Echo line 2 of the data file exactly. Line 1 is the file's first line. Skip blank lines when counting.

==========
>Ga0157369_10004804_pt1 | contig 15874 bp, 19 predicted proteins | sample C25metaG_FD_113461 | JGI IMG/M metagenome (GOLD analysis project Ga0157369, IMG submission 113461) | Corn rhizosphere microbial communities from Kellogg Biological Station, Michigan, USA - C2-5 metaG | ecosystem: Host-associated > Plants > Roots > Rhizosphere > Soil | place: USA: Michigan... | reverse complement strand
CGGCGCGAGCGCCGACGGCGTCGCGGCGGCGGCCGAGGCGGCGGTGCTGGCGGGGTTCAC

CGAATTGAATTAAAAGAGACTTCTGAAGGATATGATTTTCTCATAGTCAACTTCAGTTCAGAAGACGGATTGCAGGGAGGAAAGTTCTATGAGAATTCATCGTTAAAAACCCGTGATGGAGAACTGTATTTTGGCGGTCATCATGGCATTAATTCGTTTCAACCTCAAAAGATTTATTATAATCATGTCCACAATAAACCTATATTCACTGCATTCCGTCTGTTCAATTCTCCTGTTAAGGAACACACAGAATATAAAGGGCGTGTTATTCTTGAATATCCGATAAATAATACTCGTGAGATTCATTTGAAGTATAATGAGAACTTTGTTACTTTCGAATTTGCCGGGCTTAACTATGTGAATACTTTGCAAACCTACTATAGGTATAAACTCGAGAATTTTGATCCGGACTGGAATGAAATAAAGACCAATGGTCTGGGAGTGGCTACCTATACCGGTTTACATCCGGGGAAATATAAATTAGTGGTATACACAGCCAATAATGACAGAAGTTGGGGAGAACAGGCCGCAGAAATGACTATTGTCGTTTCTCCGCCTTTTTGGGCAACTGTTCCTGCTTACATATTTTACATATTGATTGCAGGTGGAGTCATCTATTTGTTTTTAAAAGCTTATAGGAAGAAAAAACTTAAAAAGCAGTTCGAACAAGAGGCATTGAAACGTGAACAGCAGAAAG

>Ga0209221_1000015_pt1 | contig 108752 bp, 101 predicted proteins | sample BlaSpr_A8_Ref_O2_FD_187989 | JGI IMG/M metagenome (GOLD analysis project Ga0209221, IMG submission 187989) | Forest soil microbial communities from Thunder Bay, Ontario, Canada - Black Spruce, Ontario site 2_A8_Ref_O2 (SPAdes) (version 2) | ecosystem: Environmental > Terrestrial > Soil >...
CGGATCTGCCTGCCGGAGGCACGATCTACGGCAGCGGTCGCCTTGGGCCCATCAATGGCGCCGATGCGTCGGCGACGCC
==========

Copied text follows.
CGGCGCGAGCGCCGACGGCGTCGCGGCGGCGGCCGAGGCGGCGGTGCTGGCGGGGTTCAC